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Craig's Musings

Benidorm 24 Day 22

I had been wondering about the last day for some time, how I would feel at the end, seeing good friends and my partner there to see me in.

As is my way, I already had a picture of how it would go and would start to feel emotional thinking about it. As is also the way, it didn’t work like that.

The final day was hilly but enjoyable, crossing paths with large groups of cyclists hugging the coast road with it’s ups and downs, all the while me and Terence trudging along, knocking off the kilometres. I had a smile on my face, something you don’t see with lycra clad road snakes. I had little pressure and I was going to enjoy the last 48K.

I had set an arrival time and was going to be early so had a plan to stop in Altea. As I passed down through Moraira I didn’t even mind the fact that I’d need to go back up the other side of the valley. Calpe arrived. I couldn’t ride through quick enough, although I did stop quickly to look at the flamingos in a salt lake.

Up again, and then, passing through a tunnel on a coast road I saw Benidorm in the distance.

After 1,850km, there it was, with just 15 to go. Baring a disaster, I’d made it. Altea was a nice place to stop for a coffee and a coke, a rose between the thorns of Calpe and Benidorm itself. And then we were off again through Alibir (where I would be staying), and into the city.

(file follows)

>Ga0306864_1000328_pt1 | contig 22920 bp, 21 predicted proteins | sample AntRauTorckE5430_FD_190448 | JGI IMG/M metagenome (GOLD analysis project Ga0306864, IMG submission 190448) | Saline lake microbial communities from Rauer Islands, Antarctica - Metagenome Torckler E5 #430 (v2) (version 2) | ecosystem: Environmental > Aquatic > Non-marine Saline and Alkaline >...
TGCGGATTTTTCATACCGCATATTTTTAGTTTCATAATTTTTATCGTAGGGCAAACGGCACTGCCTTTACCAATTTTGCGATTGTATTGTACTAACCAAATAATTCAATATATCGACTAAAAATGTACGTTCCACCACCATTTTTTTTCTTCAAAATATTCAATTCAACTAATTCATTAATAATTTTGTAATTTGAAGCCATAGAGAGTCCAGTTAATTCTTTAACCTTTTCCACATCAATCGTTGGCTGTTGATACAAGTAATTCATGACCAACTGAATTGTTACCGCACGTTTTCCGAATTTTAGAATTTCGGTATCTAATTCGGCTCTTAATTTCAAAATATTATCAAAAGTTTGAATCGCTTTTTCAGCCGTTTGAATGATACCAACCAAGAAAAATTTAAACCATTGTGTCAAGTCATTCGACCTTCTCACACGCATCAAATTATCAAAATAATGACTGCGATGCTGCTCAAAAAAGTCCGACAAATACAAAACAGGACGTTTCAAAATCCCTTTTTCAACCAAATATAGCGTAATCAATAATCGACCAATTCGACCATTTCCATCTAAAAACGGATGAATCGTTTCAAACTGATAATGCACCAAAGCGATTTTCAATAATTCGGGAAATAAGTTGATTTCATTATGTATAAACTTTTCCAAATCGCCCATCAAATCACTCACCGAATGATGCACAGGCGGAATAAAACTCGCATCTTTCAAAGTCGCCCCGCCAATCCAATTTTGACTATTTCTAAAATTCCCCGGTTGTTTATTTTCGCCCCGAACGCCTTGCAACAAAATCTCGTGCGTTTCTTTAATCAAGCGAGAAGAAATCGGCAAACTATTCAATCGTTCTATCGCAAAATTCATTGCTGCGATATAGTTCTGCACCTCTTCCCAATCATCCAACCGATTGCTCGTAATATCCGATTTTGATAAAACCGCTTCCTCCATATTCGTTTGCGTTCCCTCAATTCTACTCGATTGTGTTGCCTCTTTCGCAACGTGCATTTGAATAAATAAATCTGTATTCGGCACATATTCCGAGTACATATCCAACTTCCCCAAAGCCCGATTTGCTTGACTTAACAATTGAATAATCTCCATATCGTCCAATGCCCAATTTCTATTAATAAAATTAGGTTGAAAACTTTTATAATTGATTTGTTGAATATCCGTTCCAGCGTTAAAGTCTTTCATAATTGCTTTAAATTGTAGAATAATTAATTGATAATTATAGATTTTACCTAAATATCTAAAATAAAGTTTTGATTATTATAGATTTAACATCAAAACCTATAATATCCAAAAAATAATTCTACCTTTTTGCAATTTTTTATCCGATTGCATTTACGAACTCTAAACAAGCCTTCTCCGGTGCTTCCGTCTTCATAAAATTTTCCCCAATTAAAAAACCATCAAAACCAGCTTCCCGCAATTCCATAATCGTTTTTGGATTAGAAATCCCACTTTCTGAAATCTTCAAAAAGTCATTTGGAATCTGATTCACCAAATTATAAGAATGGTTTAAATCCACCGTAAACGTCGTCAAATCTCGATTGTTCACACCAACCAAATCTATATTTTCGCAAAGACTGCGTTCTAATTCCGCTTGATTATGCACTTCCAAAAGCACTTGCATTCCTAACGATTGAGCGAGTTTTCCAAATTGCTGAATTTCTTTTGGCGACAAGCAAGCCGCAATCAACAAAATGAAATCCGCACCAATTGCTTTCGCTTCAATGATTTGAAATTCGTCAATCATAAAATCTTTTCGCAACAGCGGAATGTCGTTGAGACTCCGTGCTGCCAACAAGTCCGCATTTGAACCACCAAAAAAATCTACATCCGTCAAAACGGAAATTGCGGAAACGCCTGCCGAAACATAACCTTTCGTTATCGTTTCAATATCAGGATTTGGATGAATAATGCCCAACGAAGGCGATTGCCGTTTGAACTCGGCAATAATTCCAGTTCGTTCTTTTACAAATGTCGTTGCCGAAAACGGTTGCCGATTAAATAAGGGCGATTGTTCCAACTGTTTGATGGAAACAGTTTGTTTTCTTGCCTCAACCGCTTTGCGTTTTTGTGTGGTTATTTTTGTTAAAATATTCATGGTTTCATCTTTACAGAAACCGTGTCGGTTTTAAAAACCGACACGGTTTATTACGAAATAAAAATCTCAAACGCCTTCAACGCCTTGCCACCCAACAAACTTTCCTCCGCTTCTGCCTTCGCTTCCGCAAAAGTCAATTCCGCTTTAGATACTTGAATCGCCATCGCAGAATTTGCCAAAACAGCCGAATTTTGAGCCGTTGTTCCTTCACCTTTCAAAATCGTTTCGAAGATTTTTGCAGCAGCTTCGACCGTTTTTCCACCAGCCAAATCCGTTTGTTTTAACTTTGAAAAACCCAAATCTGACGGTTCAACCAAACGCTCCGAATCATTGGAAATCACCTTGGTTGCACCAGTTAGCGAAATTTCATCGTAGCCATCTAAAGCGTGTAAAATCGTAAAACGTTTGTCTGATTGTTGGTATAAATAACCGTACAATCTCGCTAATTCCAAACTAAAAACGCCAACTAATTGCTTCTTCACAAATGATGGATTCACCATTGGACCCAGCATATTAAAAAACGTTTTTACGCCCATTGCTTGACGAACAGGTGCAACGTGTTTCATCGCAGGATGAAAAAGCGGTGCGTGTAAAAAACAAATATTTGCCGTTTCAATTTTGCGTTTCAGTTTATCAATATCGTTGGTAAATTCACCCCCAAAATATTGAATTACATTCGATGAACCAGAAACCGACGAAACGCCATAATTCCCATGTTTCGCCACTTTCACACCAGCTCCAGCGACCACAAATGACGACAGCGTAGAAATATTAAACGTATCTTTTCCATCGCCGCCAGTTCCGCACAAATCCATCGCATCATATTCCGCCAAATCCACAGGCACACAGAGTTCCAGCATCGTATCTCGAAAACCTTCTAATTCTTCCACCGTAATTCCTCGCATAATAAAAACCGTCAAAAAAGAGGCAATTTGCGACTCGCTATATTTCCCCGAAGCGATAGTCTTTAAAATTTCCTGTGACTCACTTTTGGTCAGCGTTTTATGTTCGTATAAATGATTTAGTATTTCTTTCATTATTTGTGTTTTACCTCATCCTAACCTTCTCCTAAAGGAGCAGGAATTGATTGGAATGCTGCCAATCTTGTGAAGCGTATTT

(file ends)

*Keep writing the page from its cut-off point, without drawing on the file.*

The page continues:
My destination had still not arrived, so I was beginning to wonder where to go. Little did I know, lots of flapping was happening at the other end to find a suitable place. A quick phone call sorted that and I had my orders. Google once again was my go to, which duly took me town to the promenade at the front. My first sight – a twin mobility scooter.

The shear scale of the hotels in Benidorm don’t look real, a sharp contrast to what is a beautiful beach that gently kisses the Mediterranean.

Then towards the old town where Google decided to drive me down some incredibly busy streets full of pedestrians and mobility scooters into the Old Town.

And then I heard the cow bells.

The gang welcoming me had managed to cajole some of the other bar patrons into welcoming me in. It felt good. I felt a quiet pride that didn’t need sharing. People looked at me for words of wisdom. I had none. 

And then it was done.

I’ll be writing more over the coming weeks about my experience, but for now, it’s time to relax…

And, perhaps, start planning the next one.


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